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Citation for Amos

Citation styles are based on the Chicago Manual of Style, 15th Ed., and the MLA Style Manual, 2nd Ed..


Collins, John J. . "Amos." In The Catholic Study Bible. Oxford Biblical Studies Online. Oct 25, 2021. <http://www.oxfordbiblicalcstudies.com/article/book/obso-9780195282801/obso-9780195282801-chapter-44>.


Collins, John J. . "Amos." In The Catholic Study Bible. Oxford Biblical Studies Online, http://www.oxfordbiblicalcstudies.com/article/book/obso-9780195282801/obso-9780195282801-chapter-44 (accessed Oct 25, 2021).


John J. Collins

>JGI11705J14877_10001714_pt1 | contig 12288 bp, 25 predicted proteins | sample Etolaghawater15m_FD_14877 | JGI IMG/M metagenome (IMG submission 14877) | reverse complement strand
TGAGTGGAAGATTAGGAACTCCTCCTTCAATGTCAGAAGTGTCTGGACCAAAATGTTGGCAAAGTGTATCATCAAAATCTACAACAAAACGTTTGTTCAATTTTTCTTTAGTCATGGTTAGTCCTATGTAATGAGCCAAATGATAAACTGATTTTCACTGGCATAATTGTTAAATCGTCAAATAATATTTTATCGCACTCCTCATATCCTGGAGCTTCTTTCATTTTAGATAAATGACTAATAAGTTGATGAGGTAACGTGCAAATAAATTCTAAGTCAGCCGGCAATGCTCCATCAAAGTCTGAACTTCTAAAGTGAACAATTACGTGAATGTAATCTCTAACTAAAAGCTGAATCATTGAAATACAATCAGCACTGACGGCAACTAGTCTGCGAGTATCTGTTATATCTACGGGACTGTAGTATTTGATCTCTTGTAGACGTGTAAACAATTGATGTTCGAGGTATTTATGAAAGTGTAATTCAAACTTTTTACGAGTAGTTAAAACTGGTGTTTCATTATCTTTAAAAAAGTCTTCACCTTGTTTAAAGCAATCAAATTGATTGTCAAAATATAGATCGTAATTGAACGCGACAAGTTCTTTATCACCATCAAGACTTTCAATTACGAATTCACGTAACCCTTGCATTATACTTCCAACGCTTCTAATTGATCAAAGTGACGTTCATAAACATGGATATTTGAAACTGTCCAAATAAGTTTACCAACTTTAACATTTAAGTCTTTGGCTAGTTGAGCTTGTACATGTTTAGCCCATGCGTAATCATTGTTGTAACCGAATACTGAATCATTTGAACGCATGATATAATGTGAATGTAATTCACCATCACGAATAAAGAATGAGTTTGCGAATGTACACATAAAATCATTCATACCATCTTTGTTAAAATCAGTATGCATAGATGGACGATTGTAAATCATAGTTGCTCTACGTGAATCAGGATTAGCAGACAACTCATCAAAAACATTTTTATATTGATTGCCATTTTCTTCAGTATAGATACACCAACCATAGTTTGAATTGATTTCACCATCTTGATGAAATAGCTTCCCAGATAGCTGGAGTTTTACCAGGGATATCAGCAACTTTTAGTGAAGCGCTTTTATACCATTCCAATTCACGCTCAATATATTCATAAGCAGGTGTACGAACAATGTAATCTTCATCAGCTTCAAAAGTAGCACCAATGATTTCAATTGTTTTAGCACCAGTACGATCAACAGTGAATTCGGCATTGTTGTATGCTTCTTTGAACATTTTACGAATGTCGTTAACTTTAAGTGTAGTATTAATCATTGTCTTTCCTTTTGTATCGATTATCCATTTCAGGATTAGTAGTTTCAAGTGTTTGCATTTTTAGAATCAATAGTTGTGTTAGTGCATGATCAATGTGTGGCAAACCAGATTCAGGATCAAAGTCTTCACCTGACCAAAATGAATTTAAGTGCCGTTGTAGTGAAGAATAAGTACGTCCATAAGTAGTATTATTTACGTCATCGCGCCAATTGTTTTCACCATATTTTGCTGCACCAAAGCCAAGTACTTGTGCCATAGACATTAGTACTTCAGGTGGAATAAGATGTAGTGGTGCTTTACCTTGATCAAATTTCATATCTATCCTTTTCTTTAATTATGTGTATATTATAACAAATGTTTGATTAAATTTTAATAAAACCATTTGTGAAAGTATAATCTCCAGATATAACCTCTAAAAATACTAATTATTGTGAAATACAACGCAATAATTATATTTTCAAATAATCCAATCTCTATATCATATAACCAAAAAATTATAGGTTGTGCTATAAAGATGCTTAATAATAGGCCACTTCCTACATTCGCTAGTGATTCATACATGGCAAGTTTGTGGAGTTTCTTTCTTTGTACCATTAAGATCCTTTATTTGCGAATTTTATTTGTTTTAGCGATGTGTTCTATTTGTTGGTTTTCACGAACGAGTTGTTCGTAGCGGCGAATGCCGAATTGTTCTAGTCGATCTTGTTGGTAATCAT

Amos is the earliest of the prophets who have books in their names. In fact, his oracles were transmitted orally and were only collected in book form much later. The opening verse mentions the kings Uzziah of Judah and Jeroboam II of Israel, who are the earliest kings mentioned in Hosea 1, 1 . The later kings listed in connection with Hosea are not mentioned in Amos. The historical background of the two prophets is very much the same. The dominant factor is the threat of destruction by Assyria. Nonetheless, the problems on which the two prophets focus are quite different. Hosea paid great attention to idolatry and cultic behavior, which symbolized the deeper problems of the society. Amos also comments on the cult but scarcely hints that idolatry is a problem. Instead he speaks directly to the issue of social justice, with a vigor unparalleled anywhere in the Bible.

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